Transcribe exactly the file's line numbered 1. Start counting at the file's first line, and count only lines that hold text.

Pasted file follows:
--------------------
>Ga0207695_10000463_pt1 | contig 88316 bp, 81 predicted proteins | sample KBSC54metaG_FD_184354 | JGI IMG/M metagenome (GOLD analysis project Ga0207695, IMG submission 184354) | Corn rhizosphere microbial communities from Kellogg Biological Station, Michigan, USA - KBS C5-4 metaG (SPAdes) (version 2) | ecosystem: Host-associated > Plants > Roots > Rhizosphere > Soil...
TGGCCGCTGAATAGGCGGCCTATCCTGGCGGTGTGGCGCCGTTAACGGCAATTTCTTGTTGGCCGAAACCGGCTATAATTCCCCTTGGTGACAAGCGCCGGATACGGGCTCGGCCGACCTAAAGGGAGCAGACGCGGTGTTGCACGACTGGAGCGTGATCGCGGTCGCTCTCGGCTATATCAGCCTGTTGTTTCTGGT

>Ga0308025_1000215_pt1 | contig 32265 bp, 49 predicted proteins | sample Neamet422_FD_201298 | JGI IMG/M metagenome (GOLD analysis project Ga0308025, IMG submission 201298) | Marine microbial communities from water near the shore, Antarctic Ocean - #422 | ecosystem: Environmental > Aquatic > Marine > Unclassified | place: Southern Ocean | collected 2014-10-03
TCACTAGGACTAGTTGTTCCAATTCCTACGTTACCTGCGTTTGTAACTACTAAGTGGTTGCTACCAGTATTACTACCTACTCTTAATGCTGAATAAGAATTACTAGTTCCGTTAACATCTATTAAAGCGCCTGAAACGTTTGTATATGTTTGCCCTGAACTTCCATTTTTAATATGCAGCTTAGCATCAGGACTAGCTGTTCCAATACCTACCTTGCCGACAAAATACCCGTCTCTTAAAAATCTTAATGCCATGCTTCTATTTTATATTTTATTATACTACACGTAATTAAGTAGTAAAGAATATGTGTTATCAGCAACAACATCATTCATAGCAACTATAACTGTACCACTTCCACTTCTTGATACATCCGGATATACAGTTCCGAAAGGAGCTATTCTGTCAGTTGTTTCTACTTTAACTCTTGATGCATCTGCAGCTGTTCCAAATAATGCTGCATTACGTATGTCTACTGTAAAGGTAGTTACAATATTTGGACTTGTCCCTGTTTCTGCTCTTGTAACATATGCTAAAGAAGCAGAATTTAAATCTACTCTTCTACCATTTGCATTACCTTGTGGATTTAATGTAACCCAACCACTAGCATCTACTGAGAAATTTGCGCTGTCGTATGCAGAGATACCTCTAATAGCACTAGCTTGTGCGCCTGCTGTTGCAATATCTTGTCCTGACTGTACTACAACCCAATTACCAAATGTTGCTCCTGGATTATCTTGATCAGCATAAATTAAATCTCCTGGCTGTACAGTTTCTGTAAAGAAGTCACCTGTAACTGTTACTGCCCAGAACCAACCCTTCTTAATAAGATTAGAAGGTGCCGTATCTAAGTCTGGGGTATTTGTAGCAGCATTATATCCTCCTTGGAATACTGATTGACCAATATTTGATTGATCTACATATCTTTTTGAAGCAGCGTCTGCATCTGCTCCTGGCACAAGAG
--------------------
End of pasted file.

>Ga0207695_10000463_pt1 | contig 88316 bp, 81 predicted proteins | sample KBSC54metaG_FD_184354 | JGI IMG/M metagenome (GOLD analysis project Ga0207695, IMG submission 184354) | Corn rhizosphere microbial communities from Kellogg Biological Station, Michigan, USA - KBS C5-4 metaG (SPAdes) (version 2) | ecosystem: Host-associated > Plants > Roots > Rhizosphere > Soil...